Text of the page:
When Carlos Tevez apparently refused to come on for Manchester City in the Champions League this week, it is unlikely that he was thinking much about language, unless of course you count his claim of the whole thing being a misunderstanding.
But unknowingly, the Argentinian striker may have added to the tapestry of the English Language. Within a day, the phrase ‘doing a Tevez’ started to be used, to basically mean to refuse to do your job when politely asked to carry it out.
It’s a bit of a linguistic comedown for the superstar – if you Google “doing a Tevez”, you find a mixture. As well as the references to this week’s events, it seems that doing a Tevez had a previous meaning, referring to a hip-swivelling goal celebration. Amateur players were previously quite proud to do a Tevez if they scored, and many have even put their efforts on YouTube. Not sure how many people will follow suit with the new meaning.
Of course, the delicious irony to all of this is that after five years of playing in England, during which time he has managed to display little mastery of the language, Tevez’s most lasting contribution from his time here might end up being a permanent addition to the vernacular.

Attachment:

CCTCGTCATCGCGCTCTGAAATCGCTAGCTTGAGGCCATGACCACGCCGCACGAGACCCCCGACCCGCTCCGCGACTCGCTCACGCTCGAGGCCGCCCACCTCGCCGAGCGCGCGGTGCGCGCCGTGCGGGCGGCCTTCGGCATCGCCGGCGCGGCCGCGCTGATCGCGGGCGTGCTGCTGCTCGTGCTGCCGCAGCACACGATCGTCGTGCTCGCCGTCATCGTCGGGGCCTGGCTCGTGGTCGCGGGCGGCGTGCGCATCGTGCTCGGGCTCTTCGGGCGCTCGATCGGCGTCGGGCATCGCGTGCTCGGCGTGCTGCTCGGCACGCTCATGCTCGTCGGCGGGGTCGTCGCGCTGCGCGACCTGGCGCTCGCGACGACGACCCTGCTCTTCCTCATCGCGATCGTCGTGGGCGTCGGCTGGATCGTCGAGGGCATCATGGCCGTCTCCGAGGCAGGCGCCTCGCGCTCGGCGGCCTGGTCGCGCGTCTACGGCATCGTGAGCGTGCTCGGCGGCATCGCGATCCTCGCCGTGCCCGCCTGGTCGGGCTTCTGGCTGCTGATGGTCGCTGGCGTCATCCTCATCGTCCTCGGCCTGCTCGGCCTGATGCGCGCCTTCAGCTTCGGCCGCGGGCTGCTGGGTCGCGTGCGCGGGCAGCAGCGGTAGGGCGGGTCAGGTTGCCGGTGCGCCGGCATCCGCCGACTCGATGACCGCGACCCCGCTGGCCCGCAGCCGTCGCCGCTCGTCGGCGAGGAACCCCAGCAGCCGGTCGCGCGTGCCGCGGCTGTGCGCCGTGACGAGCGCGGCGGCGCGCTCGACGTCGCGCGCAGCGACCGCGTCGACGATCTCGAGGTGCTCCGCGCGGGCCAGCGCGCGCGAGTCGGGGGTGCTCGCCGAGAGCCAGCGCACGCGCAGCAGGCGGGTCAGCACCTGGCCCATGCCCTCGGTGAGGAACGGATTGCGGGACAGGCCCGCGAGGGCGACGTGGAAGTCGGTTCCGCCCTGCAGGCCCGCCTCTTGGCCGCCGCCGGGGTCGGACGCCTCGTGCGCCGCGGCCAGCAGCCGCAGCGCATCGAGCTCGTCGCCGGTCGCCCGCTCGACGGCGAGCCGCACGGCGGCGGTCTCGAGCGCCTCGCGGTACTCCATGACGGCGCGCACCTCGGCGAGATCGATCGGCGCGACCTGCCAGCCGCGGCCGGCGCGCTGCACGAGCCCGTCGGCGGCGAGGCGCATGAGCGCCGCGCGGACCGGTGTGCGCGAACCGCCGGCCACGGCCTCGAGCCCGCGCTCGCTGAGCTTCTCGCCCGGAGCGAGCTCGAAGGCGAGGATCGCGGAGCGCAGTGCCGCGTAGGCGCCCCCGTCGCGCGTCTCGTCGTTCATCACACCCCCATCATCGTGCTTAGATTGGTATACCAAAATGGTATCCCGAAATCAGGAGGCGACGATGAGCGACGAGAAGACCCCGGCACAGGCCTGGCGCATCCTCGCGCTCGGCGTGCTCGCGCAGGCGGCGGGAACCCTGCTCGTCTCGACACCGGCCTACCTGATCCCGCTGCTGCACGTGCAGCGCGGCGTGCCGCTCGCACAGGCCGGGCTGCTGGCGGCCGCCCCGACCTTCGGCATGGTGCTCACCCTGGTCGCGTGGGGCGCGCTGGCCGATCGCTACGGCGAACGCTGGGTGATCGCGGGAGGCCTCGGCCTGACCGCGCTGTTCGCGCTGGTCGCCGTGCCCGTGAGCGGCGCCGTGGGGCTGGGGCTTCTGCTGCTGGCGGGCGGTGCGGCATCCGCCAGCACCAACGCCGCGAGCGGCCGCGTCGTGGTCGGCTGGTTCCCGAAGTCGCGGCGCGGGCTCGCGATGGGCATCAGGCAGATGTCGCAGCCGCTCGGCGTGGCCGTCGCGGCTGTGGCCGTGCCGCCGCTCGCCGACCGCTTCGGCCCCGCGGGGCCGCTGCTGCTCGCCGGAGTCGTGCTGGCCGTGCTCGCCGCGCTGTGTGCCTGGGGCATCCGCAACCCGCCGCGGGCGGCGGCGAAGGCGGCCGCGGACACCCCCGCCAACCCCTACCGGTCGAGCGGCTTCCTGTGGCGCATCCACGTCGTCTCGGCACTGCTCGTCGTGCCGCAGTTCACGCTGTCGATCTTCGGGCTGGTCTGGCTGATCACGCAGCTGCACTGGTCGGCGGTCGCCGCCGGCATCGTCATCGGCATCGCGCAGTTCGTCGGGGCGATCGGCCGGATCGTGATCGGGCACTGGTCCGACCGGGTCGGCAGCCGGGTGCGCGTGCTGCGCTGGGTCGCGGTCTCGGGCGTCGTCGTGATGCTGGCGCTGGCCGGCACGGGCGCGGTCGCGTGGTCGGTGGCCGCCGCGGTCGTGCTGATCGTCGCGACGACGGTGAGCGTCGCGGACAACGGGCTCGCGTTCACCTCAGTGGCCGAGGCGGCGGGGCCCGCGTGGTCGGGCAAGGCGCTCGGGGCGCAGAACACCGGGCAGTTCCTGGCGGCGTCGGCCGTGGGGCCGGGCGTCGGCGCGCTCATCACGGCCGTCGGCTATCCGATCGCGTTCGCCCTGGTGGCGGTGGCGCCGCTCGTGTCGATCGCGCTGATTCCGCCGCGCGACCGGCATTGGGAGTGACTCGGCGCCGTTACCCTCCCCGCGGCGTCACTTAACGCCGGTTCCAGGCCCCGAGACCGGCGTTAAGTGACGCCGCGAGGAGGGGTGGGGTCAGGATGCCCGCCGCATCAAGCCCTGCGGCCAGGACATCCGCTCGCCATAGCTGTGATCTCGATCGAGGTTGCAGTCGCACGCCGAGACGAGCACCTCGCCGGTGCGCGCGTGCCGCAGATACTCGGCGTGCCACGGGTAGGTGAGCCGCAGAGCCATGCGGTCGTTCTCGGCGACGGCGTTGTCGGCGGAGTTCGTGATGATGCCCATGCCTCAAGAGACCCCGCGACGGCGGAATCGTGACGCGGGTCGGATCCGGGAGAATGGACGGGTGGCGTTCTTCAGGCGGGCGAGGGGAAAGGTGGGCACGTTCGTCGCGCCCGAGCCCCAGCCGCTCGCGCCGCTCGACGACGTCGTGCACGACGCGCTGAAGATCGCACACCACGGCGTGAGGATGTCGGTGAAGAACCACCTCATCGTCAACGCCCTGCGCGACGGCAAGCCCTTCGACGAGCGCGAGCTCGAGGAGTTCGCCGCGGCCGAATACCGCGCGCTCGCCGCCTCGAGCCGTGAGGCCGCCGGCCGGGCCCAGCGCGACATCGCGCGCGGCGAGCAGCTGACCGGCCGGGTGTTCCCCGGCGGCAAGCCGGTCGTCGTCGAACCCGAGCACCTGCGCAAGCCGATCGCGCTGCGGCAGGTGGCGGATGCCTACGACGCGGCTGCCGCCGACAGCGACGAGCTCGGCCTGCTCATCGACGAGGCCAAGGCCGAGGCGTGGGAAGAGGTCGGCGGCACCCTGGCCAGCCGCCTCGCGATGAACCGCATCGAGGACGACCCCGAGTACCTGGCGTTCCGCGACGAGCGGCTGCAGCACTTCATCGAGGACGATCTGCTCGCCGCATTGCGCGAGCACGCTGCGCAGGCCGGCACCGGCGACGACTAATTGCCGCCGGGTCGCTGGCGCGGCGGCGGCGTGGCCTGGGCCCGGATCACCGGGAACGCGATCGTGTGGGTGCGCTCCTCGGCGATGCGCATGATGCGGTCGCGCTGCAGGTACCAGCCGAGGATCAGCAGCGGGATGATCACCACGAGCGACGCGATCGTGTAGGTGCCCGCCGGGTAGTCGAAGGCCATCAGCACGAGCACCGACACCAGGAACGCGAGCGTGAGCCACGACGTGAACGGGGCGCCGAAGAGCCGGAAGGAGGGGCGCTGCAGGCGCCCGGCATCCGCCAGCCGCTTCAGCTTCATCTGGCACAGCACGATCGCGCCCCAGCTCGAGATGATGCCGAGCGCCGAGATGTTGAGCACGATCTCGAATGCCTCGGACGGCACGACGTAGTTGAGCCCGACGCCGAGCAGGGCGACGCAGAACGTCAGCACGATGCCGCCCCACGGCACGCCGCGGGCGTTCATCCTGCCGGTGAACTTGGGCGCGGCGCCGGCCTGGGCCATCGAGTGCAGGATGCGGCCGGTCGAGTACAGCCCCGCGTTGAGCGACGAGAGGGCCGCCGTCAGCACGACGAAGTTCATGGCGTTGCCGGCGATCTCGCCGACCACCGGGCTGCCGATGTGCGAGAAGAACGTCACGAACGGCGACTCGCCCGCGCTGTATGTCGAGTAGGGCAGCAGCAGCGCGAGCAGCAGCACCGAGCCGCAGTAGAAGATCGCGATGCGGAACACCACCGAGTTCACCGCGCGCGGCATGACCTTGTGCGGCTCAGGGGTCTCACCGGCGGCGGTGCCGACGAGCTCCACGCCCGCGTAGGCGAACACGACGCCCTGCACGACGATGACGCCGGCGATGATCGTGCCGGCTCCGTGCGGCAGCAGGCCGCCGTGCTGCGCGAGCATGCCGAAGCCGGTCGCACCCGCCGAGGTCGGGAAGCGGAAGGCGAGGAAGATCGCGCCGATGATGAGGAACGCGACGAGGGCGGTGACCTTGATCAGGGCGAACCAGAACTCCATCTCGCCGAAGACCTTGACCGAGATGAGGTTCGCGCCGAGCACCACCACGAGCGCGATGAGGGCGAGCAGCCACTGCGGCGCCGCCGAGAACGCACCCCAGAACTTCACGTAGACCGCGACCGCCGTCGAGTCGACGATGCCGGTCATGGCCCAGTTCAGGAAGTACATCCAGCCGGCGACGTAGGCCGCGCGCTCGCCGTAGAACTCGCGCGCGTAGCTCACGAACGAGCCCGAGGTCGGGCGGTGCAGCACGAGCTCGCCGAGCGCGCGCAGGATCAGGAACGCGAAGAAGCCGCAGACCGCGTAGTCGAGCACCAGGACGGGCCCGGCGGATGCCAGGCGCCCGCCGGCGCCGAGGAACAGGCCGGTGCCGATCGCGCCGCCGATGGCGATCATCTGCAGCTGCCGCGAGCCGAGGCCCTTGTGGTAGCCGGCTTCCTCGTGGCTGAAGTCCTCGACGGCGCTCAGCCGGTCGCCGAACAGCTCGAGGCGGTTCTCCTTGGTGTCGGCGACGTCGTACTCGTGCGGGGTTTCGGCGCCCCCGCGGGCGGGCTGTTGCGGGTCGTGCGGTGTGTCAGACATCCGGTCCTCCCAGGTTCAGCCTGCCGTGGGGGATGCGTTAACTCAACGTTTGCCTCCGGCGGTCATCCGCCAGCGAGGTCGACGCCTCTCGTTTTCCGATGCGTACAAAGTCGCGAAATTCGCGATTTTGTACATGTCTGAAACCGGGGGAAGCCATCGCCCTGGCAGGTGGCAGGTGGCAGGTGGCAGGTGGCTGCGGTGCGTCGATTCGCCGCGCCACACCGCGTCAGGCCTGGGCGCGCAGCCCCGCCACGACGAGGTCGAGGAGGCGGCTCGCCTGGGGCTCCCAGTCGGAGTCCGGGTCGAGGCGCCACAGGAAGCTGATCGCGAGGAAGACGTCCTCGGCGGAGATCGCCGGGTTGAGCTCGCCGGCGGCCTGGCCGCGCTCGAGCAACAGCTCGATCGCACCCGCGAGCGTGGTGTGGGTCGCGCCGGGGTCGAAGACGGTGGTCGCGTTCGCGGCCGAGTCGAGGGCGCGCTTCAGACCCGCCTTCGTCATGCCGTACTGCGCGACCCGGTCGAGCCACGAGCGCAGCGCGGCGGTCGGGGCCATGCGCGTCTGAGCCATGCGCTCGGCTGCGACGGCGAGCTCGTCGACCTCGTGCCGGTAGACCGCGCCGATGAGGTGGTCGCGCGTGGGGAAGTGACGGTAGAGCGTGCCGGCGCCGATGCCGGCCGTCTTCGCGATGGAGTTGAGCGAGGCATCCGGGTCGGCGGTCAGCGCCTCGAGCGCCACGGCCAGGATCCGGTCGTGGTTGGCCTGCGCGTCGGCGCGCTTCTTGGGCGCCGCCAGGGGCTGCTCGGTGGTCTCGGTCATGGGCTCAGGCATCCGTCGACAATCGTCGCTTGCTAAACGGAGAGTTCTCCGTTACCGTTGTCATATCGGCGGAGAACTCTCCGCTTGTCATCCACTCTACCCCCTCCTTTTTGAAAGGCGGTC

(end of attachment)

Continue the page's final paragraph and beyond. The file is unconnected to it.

4 thoughts on “Tevez Scores a Language Success”
That’s something I’ve never heard, but I’m sure football fans have a language of their own when it comes to commenting on anything connected with football.
I love the phrase “doing a Tevez” and can proudly say I was using it immediately even before its official unveiling by Wordability, I will now look for opportunities to use the phrase and to do one.
I think it may lose its applicability in football as the ‘incident’ will sooon be forgotten. However, in the filed I work in Human Resources it will definitely be used for some time to come!
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